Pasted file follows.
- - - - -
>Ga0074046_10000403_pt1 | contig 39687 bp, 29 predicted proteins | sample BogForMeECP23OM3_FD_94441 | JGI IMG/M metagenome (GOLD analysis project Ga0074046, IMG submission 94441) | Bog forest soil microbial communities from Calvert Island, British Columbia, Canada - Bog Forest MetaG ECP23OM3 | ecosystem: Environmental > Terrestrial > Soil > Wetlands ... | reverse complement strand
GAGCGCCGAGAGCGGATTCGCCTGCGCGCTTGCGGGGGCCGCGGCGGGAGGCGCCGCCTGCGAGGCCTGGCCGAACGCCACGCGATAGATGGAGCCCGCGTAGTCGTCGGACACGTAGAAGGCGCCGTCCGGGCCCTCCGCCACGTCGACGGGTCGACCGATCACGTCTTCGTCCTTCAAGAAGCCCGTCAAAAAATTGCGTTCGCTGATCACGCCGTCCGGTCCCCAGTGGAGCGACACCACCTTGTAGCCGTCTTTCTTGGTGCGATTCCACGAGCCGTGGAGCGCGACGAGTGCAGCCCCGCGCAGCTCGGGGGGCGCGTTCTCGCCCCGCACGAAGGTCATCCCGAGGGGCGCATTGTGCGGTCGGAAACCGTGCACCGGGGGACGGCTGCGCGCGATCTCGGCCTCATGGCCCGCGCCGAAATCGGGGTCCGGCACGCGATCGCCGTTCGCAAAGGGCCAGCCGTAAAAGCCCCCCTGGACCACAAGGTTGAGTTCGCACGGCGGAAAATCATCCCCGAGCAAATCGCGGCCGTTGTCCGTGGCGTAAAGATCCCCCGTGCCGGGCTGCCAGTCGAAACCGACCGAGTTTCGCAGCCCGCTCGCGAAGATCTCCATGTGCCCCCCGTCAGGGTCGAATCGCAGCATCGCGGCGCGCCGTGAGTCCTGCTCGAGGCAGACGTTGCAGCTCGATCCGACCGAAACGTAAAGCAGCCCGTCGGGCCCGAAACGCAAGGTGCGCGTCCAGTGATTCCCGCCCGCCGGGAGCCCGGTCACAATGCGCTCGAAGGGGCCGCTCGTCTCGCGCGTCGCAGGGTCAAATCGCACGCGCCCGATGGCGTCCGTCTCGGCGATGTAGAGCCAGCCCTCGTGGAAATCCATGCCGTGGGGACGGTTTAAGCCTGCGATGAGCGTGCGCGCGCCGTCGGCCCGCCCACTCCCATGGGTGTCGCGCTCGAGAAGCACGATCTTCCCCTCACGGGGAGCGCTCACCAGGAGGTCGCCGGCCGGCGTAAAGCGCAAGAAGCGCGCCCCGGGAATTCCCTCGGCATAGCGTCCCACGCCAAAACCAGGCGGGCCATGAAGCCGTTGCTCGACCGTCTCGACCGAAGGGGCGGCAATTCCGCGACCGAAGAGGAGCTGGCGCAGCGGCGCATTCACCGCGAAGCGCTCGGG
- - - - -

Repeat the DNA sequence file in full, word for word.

>Ga0074046_10000403_pt1 | contig 39687 bp, 29 predicted proteins | sample BogForMeECP23OM3_FD_94441 | JGI IMG/M metagenome (GOLD analysis project Ga0074046, IMG submission 94441) | Bog forest soil microbial communities from Calvert Island, British Columbia, Canada - Bog Forest MetaG ECP23OM3 | ecosystem: Environmental > Terrestrial > Soil > Wetlands ... | reverse complement strand
GAGCGCCGAGAGCGGATTCGCCTGCGCGCTTGCGGGGGCCGCGGCGGGAGGCGCCGCCTGCGAGGCCTGGCCGAACGCCACGCGATAGATGGAGCCCGCGTAGTCGTCGGACACGTAGAAGGCGCCGTCCGGGCCCTCCGCCACGTCGACGGGTCGACCGATCACGTCTTCGTCCTTCAAGAAGCCCGTCAAAAAATTGCGTTCGCTGATCACGCCGTCCGGTCCCCAGTGGAGCGACACCACCTTGTAGCCGTCTTTCTTGGTGCGATTCCACGAGCCGTGGAGCGCGACGAGTGCAGCCCCGCGCAGCTCGGGGGGCGCGTTCTCGCCCCGCACGAAGGTCATCCCGAGGGGCGCATTGTGCGGTCGGAAACCGTGCACCGGGGGACGGCTGCGCGCGATCTCGGCCTCATGGCCCGCGCCGAAATCGGGGTCCGGCACGCGATCGCCGTTCGCAAAGGGCCAGCCGTAAAAGCCCCCCTGGACCACAAGGTTGAGTTCGCACGGCGGAAAATCATCCCCGAGCAAATCGCGGCCGTTGTCCGTGGCGTAAAGATCCCCCGTGCCGGGCTGCCAGTCGAAACCGACCGAGTTTCGCAGCCCGCTCGCGAAGATCTCCATGTGCCCCCCGTCAGGGTCGAATCGCAGCATCGCGGCGCGCCGTGAGTCCTGCTCGAGGCAGACGTTGCAGCTCGATCCGACCGAAACGTAAAGCAGCCCGTCGGGCCCGAAACGCAAGGTGCGCGTCCAGTGATTCCCGCCCGCCGGGAGCCCGGTCACAATGCGCTCGAAGGGGCCGCTCGTCTCGCGCGTCGCAGGGTCAAATCGCACGCGCCCGATGGCGTCCGTCTCGGCGATGTAGAGCCAGCCCTCGTGGAAATCCATGCCGTGGGGACGGTTTAAGCCTGCGATGAGCGTGCGCGCGCCGTCGGCCCGCCCACTCCCATGGGTGTCGCGCTCGAGAAGCACGATCTTCCCCTCACGGGGAGCGCTCACCAGGAGGTCGCCGGCCGGCGTAAAGCGCAAGAAGCGCGCCCCGGGAATTCCCTCGGCATAGCGTCCCACGCCAAAACCAGGCGGGCCATGAAGCCGTTGCTCGACCGTCTCGACCGAAGGGGCGGCAATTCCGCGACCGAAGAGGAGCTGGCGCAGCGGCGCATTCACCGCGAAGCGCTCGGG